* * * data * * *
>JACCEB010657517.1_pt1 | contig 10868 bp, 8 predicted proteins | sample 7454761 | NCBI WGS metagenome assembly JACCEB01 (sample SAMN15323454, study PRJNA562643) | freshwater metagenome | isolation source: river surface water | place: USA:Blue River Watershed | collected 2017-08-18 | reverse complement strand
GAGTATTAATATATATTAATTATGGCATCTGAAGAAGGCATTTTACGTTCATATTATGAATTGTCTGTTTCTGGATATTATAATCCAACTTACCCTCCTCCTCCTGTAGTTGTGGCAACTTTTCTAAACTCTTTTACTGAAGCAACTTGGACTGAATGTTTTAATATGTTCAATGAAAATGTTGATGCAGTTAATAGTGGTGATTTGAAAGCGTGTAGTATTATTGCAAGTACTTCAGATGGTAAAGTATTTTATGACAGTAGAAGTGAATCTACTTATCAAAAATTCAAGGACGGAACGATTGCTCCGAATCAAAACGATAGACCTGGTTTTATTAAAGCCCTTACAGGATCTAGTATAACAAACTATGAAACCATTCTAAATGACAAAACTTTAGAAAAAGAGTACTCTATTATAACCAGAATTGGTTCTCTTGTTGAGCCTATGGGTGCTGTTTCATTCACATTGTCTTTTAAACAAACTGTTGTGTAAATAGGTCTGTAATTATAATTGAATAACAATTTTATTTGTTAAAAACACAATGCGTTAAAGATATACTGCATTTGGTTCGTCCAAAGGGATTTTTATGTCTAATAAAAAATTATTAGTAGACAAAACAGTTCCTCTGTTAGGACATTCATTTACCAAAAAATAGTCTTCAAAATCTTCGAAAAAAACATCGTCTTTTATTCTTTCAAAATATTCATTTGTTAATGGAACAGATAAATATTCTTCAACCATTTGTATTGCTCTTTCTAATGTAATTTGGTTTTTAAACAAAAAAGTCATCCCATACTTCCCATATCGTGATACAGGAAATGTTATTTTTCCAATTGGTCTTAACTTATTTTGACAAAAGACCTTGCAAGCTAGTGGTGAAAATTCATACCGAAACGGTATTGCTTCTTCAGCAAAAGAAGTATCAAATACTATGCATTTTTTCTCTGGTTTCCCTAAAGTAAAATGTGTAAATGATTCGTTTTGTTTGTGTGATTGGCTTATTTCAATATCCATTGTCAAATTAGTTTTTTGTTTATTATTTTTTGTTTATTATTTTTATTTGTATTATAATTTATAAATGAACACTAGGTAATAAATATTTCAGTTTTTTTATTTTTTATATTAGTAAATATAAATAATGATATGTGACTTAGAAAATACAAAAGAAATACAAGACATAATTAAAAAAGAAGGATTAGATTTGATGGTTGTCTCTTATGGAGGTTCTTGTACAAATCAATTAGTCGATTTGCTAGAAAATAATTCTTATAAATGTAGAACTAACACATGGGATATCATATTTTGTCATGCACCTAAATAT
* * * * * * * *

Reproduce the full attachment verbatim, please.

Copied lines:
>JACCEB010657517.1_pt1 | contig 10868 bp, 8 predicted proteins | sample 7454761 | NCBI WGS metagenome assembly JACCEB01 (sample SAMN15323454, study PRJNA562643) | freshwater metagenome | isolation source: river surface water | place: USA:Blue River Watershed | collected 2017-08-18 | reverse complement strand
GAGTATTAATATATATTAATTATGGCATCTGAAGAAGGCATTTTACGTTCATATTATGAATTGTCTGTTTCTGGATATTATAATCCAACTTACCCTCCTCCTCCTGTAGTTGTGGCAACTTTTCTAAACTCTTTTACTGAAGCAACTTGGACTGAATGTTTTAATATGTTCAATGAAAATGTTGATGCAGTTAATAGTGGTGATTTGAAAGCGTGTAGTATTATTGCAAGTACTTCAGATGGTAAAGTATTTTATGACAGTAGAAGTGAATCTACTTATCAAAAATTCAAGGACGGAACGATTGCTCCGAATCAAAACGATAGACCTGGTTTTATTAAAGCCCTTACAGGATCTAGTATAACAAACTATGAAACCATTCTAAATGACAAAACTTTAGAAAAAGAGTACTCTATTATAACCAGAATTGGTTCTCTTGTTGAGCCTATGGGTGCTGTTTCATTCACATTGTCTTTTAAACAAACTGTTGTGTAAATAGGTCTGTAATTATAATTGAATAACAATTTTATTTGTTAAAAACACAATGCGTTAAAGATATACTGCATTTGGTTCGTCCAAAGGGATTTTTATGTCTAATAAAAAATTATTAGTAGACAAAACAGTTCCTCTGTTAGGACATTCATTTACCAAAAAATAGTCTTCAAAATCTTCGAAAAAAACATCGTCTTTTATTCTTTCAAAATATTCATTTGTTAATGGAACAGATAAATATTCTTCAACCATTTGTATTGCTCTTTCTAATGTAATTTGGTTTTTAAACAAAAAAGTCATCCCATACTTCCCATATCGTGATACAGGAAATGTTATTTTTCCAATTGGTCTTAACTTATTTTGACAAAAGACCTTGCAAGCTAGTGGTGAAAATTCATACCGAAACGGTATTGCTTCTTCAGCAAAAGAAGTATCAAATACTATGCATTTTTTCTCTGGTTTCCCTAAAGTAAAATGTGTAAATGATTCGTTTTGTTTGTGTGATTGGCTTATTTCAATATCCATTGTCAAATTAGTTTTTTGTTTATTATTTTTTGTTTATTATTTTTATTTGTATTATAATTTATAAATGAACACTAGGTAATAAATATTTCAGTTTTTTTATTTTTTATATTAGTAAATATAAATAATGATATGTGACTTAGAAAATACAAAAGAAATACAAGACATAATTAAAAAAGAAGGATTAGATTTGATGGTTGTCTCTTATGGAGGTTCTTGTACAAATCAATTAGTCGATTTGCTAGAAAATAATTCTTATAAATGTAGAACTAACACATGGGATATCATATTTTGTCATGCACCTAAATAT